Jason Ditz AntiWar.com & Bill Gertz / The Washington Post – 2014-09-15 01:53:42
40+ Nations in America’s Anti-ISIS Coalition, But Few to Do Anything
Jason Ditz AntiWar.com
(September 14, 2014) — The Obama Administration has been desperate over the past few weeks to cobble together a massive “coalition” of nations to fight ISIS, an attempt to convince the American public that the war is not going to be “America’s war” to fight alone.
Over 40 nations have now signed on, with 26 of them expected to show up at the Paris summit Monday to talk ISIS. Apart from showing up at summits, it’s not clear what most of them are actually going to do.
A handful of Sunni Arab nations, along with France, have committed to airstrikes against ISIS, while Australia is planning to commit 600 ground troops to the war. Australian PM Tony Abbott insists the deployment is open-ended.
But the Sunni Arab nations, Saudi Arabia, Egypt, and the United Arab Emirates, aren’t welcome to launch strikes, according to Iraq’s president. Iran, a nation Iraq actually does want in the coalition, isn’t welcome according to the US.
Nations that have been hyped for their involvement, like Britain and Turkey, have both indeed signed on to the coalition, but neither seems to be planning to do anything. Turkey has insisted they will play no role in the ISIS war itself, and will restrict their involvement to humanitarian aid shipments.
That appears true across many of the members of the coalition, who were willing to put their name down on paper, but don’t want to actually get involved in the ISIS war, which promises to be long and bloody. The administration, which chiefly wants them on board just to pad their stats, is fine with that, knowing either way the US is the one doing all the fighting.
Iraqi President: No Need for Arab Nations to Strike ISIS
Jason Ditz AntiWar.com
(September 14, 2014) — The Obama Administration’s efforts to cobble together a coalition of nations for the new war on ISIS has netted a handful of Sunni Arab nations willing to conduct airstrikes inside Iraq, including Saudi Arabia, the United Arab Emirates, and by some accounts Egypt.
The big problem is that no one asked the Iraqis if they were okay with this, and President Fuad Massoum today made clear that the Iraqi government considers such nations “unnecessary,” which is a polite way of saying extremely unwelcome.
It’s not hard to imagine why, as the Shi’ite dominated Iraqi government, allied with Iran, is not on the best of terms with the Sunni Arab world, and having those nations’ warplanes looming overhead is going to be problematic for Shi’ite leaders.
President Massoum is a Kurd, however, so it is rather surprising that he would be the one vocalizing government disquiet about the US moves to include such nations in the strikes, without consulting the Iraqi government.
Massoum’s comments came in an exclusive interview with the Associated Press, in which he also expressed “regret” that the US was not allowing Iran, the primary nation currently involved in the fight against ISIS in Iraq, to even attend the coalition meeting in Paris.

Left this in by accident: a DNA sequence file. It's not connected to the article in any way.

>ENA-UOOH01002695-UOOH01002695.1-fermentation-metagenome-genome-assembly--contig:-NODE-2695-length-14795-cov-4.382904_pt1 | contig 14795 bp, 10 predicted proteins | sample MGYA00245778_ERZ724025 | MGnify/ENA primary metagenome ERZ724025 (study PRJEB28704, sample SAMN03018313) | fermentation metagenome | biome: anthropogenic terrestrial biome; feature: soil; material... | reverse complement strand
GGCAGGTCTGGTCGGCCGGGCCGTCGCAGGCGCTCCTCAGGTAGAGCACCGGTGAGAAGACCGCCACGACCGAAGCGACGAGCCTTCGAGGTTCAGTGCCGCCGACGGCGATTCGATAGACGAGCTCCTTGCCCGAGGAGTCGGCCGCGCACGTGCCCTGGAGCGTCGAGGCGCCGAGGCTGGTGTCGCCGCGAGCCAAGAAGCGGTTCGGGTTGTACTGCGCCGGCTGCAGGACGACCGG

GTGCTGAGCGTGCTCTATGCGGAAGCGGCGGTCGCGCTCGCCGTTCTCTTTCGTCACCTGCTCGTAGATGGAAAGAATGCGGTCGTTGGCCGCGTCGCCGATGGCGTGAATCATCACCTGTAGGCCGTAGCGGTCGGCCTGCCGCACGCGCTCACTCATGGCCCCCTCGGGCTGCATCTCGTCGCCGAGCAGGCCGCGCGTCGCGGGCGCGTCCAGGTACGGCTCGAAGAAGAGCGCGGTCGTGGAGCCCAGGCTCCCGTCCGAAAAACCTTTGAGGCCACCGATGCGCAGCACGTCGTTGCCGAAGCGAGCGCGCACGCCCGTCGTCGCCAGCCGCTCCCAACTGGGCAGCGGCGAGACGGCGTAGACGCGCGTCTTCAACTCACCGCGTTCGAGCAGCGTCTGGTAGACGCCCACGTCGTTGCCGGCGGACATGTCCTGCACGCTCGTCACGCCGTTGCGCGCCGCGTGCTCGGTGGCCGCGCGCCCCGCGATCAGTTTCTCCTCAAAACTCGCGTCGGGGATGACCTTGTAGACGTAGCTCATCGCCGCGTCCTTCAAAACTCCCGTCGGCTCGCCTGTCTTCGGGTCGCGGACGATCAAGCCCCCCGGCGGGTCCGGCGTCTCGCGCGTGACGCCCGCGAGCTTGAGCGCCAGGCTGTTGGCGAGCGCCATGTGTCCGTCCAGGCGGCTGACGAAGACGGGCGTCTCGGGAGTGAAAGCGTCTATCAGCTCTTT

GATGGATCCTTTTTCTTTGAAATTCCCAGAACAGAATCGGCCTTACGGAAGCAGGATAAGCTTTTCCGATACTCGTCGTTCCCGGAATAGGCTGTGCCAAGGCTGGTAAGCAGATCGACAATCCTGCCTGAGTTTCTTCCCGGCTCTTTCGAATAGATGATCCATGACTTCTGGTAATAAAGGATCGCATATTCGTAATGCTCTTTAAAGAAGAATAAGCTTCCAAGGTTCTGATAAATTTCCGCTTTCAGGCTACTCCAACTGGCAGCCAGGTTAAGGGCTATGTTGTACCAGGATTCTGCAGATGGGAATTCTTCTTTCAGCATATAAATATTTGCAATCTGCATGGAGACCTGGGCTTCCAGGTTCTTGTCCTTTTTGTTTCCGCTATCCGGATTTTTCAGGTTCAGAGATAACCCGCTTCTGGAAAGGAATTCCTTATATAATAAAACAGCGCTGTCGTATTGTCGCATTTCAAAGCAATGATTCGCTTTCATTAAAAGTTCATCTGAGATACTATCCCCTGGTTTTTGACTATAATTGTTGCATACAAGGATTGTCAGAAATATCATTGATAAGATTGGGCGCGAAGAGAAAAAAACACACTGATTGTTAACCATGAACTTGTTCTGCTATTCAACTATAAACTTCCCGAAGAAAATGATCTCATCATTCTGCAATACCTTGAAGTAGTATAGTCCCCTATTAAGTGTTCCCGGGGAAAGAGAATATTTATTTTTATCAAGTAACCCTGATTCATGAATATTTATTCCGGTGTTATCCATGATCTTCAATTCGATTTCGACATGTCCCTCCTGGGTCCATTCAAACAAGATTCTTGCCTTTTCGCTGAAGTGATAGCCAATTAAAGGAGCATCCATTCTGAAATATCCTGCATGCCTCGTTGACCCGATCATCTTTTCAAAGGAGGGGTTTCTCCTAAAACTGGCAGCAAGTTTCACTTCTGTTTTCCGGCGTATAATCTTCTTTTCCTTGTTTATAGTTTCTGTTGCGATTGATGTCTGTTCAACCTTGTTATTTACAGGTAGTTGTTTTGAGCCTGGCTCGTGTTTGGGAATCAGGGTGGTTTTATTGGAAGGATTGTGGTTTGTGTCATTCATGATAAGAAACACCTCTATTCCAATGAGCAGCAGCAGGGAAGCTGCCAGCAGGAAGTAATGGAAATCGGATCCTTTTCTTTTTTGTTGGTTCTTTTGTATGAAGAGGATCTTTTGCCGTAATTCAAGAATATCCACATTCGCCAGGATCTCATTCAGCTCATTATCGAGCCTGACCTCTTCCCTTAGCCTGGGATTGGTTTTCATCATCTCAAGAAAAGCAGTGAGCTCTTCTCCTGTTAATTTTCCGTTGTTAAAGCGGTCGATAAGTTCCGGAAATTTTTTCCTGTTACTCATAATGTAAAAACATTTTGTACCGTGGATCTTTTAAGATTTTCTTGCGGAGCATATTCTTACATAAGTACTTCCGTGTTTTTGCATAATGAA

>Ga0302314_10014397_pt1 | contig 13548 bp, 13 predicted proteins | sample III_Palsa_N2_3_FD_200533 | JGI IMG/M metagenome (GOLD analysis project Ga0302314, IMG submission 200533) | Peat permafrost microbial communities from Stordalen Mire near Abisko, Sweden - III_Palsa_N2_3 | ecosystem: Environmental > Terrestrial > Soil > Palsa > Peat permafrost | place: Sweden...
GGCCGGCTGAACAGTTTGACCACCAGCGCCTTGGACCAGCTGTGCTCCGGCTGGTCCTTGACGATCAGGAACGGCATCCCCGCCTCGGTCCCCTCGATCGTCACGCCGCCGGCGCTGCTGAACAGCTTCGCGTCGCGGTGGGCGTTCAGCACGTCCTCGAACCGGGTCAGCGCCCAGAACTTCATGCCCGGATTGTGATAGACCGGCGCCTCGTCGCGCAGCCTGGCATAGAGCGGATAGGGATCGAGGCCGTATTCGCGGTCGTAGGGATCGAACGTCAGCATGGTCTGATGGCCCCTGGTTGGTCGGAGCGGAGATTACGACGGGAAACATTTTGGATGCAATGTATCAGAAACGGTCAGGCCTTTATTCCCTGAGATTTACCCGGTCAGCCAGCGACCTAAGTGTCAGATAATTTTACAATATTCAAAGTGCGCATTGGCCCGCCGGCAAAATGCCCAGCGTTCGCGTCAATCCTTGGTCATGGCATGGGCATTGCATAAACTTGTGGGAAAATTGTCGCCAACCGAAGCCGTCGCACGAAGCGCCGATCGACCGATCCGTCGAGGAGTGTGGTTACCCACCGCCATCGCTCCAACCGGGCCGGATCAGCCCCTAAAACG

France had similarly said they wanted to invite Iran to the coalition meeting, though the US insisted it was “not appropriate” to include them. It was seen at the time as a concession to the Sunni Arab nations which the US has been so desperate to include, but seems to be putting the coalition on a rather sectarian-looking footing to the Iraqis, and an unwelcome one at that.
Ever since putting itself on the path to a new war in Iraq, the US has been eager to put on the show of a broad “coalition,” even if it meant many of those coalition members weren’t doing anything. Keeping the Iraqi government more or less on board seems to have fallen by the wayside in favor of getting more members, which is making the US intervention far less comfortable for all involved.
Syria’s â€˜Moderate’ Rebels Suffer Defections to ISIS
Jason Ditz AntiWar.com
(September 14, 2014) — Loudly endorsed by the US for years as their “vetted, moderate” rebels of choice, the Free Syrian Army (FSA) is courting the United Arab Emirates for increased funding, saying it needs help as it aims to “reform.”
The FSA has a much smaller footprint across Syria than it once did, having lost virtually all of its territory to rival rebels, and seeing mass defections, including large numbers joining ISIS.
The Syrian National Coalition (SNC), the self-proclaimed government-in-exile based in Turkey, aims to reform the FSA under more direct political control, and is waving the prospect of using them against ISIS as an effort to get more foreign subsidies.
Yet the FSA and other factions just got done signing a non-aggression pact with ISIS on Friday, and it’s hard to imagine the group’s fighters will willingly break that for foreign aid, particularly when they’re so dramatically outmatched by ISIS fighters at every turn.
The FSA’s ability to recruit and keep fighters seems to be heavily weighed down by the group’s lack of success so far, as the group has not shown itself to be particularly adept at anything but currying favor with Western nations, and what arms its obtained from them are quickly distributed to other factions, which do all the heavy combat.
The United Arab Emirates has joined the US coalition against ISIS, and could likely use sending some funding to the FSA as its excuse that it is “doing something” as a coalition member. It is hard to imagine, however, that any amount of money could turn the FSA into a major faction on the ground.
Posted in accordance with Title 17, Section 107, US Code, for noncommercial, educational purposes.